This tutorial covers converting Bytes to a string variable (and a string to Bytes) in Python versions 2 and 3.
What is the difference between a string and a byte string?
A string is a series of characters.
When stored on disk, the characters are converted to a series of bytes.
What series of bytes represents what character is defined by the character encoding.
When a string is stored to disk, it is converted to bytes (encoding). When it is read back into a program, the bytes must be converted back to a usable and displayable string (decoding).
To convert the bytes back into a string correctly, you must know what character encoding was used when they were written to disk.
There are many different character encodings. The most popular are Unicode (UTF-8), the default in Python 3, and ASCII, which is (usually) the default in Python 2.
Unicode rules the roost these days – it offers portability (meaning code written to use Unicode will work the same way on different systems), rather than relying on the operating system or locale to provide information on how characters are displayed.
Turning a Byte String into a Character String (Decoding)
Python 3 has a variable typed called a byte literal – it’s used by prefixing a string variable with b. It means the variable is instanced as a byte type rather than a string type.
Below, a byte string is decoded to a UTF-8 string:
encoding = 'utf-8' b'This is my string'.decode(encoding) # Notice the b! It means the string is a Byte Literal
The str() function can be used similarly:
encoding = 'utf-8' str(b'This is my string', encoding)
In Python 3, the default encoding is utf-8, so you can omit the encoding if that’s the encoding in use:
b'This is my string'.decode()
Which is the same as:
b'This is my string'.decode(encoding="utf-8")
Handling Errors in Python 3
Errors may be encountered when decoding a string if unexpected characters are present. The Python 3 str() function allows you to pass a third parameter telling it how to handle these errors:
str(b'This is my invalid string \x80abc', 'utf-8', 'ignore')
Above, we’ve told the str() function to ignore any errors. Running this without ‘ignore’ as the third parameter would result in :
Traceback (most recent call last): File "<string>", line 1, in <module> UnicodeDecodeError: 'utf-8' codec can't decode byte 0x80 in position 26: invalid start byte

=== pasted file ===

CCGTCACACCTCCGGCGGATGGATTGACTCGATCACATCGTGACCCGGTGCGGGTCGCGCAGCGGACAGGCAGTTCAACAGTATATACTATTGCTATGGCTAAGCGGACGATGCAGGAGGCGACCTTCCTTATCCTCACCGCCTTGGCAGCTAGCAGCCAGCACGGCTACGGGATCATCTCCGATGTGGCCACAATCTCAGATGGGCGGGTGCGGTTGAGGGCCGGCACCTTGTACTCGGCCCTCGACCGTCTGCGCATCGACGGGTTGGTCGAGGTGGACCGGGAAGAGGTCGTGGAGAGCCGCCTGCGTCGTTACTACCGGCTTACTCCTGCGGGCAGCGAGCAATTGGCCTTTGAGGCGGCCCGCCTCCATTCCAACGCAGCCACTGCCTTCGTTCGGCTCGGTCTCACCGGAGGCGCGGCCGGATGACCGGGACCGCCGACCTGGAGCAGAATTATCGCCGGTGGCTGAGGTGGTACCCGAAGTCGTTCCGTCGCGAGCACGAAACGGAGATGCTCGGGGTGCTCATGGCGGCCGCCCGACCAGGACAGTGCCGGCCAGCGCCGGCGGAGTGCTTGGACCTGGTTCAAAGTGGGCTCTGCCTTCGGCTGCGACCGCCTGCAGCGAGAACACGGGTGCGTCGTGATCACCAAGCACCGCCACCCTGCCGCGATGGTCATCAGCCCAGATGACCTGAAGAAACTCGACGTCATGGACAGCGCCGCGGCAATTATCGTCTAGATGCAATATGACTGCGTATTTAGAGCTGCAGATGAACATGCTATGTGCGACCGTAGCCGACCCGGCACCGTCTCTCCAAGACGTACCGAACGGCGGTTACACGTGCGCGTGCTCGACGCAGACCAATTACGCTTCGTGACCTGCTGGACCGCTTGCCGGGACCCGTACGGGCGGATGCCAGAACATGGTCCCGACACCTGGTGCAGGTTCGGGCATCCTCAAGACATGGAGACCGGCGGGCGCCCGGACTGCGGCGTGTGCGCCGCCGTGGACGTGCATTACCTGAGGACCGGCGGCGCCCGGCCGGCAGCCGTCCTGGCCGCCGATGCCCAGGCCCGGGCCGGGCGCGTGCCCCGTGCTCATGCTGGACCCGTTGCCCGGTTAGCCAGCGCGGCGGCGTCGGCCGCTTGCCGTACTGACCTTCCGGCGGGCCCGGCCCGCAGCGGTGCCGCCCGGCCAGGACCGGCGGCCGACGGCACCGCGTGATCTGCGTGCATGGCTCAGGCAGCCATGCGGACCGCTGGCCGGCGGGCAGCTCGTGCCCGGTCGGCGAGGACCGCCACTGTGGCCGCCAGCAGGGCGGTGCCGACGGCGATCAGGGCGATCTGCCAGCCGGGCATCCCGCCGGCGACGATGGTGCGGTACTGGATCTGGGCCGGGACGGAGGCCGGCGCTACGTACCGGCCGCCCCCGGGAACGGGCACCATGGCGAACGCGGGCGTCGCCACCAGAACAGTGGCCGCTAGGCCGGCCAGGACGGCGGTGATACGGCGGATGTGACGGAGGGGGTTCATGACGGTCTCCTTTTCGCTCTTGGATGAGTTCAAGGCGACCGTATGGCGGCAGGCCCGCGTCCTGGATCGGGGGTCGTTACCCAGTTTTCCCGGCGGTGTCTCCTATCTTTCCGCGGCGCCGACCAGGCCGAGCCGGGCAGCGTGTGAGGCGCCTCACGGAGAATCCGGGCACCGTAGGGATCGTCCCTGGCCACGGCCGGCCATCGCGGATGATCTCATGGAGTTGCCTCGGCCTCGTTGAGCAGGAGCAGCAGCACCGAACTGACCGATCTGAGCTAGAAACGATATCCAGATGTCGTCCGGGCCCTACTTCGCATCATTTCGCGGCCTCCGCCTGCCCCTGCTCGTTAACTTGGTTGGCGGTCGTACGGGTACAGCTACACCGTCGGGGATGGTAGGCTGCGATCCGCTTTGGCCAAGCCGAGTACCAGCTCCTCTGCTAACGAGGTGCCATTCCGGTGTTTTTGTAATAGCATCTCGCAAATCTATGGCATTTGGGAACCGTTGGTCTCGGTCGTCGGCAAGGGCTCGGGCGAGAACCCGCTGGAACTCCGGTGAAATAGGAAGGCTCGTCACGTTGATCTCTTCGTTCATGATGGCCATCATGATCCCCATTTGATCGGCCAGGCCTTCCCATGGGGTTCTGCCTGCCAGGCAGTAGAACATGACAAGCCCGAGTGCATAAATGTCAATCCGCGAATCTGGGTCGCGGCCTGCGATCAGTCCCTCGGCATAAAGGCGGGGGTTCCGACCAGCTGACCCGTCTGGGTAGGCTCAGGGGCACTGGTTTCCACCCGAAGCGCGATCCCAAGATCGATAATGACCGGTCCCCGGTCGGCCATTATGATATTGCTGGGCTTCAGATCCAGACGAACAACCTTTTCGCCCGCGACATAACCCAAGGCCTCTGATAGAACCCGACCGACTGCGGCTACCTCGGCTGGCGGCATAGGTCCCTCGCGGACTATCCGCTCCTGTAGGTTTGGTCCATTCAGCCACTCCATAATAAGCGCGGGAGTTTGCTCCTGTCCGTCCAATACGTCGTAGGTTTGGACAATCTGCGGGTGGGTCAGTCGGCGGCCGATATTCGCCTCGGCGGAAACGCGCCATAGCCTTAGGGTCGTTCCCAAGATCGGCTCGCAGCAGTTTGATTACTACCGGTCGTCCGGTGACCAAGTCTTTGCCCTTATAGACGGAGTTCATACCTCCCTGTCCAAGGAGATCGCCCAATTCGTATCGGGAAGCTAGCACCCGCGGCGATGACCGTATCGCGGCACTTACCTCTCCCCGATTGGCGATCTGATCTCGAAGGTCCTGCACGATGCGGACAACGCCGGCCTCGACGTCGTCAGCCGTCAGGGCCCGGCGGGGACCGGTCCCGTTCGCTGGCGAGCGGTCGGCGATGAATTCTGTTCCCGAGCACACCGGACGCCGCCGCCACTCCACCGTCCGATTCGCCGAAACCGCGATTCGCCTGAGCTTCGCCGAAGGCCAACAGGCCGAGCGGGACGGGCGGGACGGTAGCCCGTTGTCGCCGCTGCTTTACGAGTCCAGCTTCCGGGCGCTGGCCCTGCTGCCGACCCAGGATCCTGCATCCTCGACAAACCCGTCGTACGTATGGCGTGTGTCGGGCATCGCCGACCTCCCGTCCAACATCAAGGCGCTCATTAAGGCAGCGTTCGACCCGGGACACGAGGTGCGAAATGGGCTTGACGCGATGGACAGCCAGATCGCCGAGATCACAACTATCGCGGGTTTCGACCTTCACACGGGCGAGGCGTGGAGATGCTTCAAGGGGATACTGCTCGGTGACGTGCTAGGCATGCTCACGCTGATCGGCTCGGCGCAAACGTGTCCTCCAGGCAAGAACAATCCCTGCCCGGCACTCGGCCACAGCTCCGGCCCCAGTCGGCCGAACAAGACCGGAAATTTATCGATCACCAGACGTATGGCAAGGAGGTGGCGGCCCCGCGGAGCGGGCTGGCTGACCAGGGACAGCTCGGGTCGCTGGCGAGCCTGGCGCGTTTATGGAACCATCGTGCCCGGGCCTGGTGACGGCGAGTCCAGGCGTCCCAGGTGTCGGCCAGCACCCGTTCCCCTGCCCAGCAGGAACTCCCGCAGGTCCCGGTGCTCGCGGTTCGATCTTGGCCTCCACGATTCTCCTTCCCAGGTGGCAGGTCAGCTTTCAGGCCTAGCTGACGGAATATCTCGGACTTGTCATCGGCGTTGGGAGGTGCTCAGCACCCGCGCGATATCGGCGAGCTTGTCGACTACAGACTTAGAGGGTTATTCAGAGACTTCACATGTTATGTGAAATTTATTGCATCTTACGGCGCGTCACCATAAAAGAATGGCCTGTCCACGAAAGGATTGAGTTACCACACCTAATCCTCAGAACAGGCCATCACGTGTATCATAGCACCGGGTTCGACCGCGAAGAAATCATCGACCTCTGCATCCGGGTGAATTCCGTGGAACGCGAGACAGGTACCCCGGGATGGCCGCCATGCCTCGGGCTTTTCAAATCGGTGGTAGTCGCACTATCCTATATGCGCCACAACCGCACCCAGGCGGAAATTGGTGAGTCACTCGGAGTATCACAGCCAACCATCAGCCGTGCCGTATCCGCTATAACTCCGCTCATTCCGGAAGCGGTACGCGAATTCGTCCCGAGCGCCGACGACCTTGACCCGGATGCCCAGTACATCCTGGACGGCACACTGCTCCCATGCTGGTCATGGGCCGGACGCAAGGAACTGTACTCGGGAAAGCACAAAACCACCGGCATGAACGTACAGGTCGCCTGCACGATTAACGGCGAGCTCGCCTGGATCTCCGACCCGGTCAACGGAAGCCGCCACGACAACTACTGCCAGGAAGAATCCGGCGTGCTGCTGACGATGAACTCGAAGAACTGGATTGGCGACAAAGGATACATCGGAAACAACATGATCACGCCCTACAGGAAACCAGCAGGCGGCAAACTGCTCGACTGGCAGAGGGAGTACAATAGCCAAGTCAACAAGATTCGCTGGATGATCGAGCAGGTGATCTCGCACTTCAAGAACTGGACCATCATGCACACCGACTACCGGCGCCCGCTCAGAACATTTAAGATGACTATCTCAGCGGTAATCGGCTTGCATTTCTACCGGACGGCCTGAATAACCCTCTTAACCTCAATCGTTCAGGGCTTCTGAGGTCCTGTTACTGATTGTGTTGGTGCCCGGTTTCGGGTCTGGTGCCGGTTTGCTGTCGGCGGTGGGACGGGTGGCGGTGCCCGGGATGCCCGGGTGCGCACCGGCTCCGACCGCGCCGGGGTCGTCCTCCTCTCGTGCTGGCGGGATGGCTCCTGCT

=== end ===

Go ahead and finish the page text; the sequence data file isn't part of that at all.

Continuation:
You can use the following options in the third parameter to determine how errors are handled (table pulled directly from the Python docs):
|ignore||Ignore the malformed data and continue without further notice.|
|strict||Raise UnicodeError (or a subclass); this is the default.|
|replace||Replace with a suitable replacement marker; Python will use the official U+FFFD REPLACEMENT CHARACTER for the built-in codecs on decoding and ‘?’ on encoding.|
|backslashreplace||Replace with backslashed escape sequences|
Additional error handlers for less common scenarios are detailed in the Python docs at:
Using the error handler like so:
str(b'This is my invalid string \x80abc', 'utf-8', 'replace')
Will, therefore, produce the value:
This is my invalid string ?abc
In Python 2, the decode() method of a string can be used to decode it using a given character encoding:
encoding = 'utf-8' 'This is my string'.decode(encoding)
or, if you’re using Unicode, the unicode() function can be used:
encoding = 'utf-8' unicode('This is my string', encoding)
Strings in Python 2 do not have their encoding defined by default. This means that they may be:
- Whatever your system locale’s default encoding is
- Whatever MIME type was defined by the file when it was downloaded
- It could also be just binary data with no meaningful encoding
Essentially – a string in Python 2 is a direct representation of the characters as read by Python, so your environment will affect it (this is why Python 3 encodes everything in Unicode – so that it’s portable and works the same way regardless of your system).
Thus, if you’re writing data in Python 2, it’s useful to define what encoding is being used when writing data and making sure it is used when converting bytes back into a string if you are doing it manually.
Converting Strings into Bytes (Encoding)
The rationale and definitions above all apply below when converting Strings into Byte Strings – it’s just doing the reverse.
The decode method can be used in Python 3, with an optional second parameter with the character encoding:
encoding = 'utf-8' str.encode('This is my string', encoding) # returns the value as bytes
A third parameter can also be passed with one of the error handlers outlined above.
The following will return a bytes variable for the given string:
encoding = 'utf-8' bytes('This is my string', encoding)
If the third parameter is not supplied, the default encoding will be used – see above for how Python 2 handles default encoding.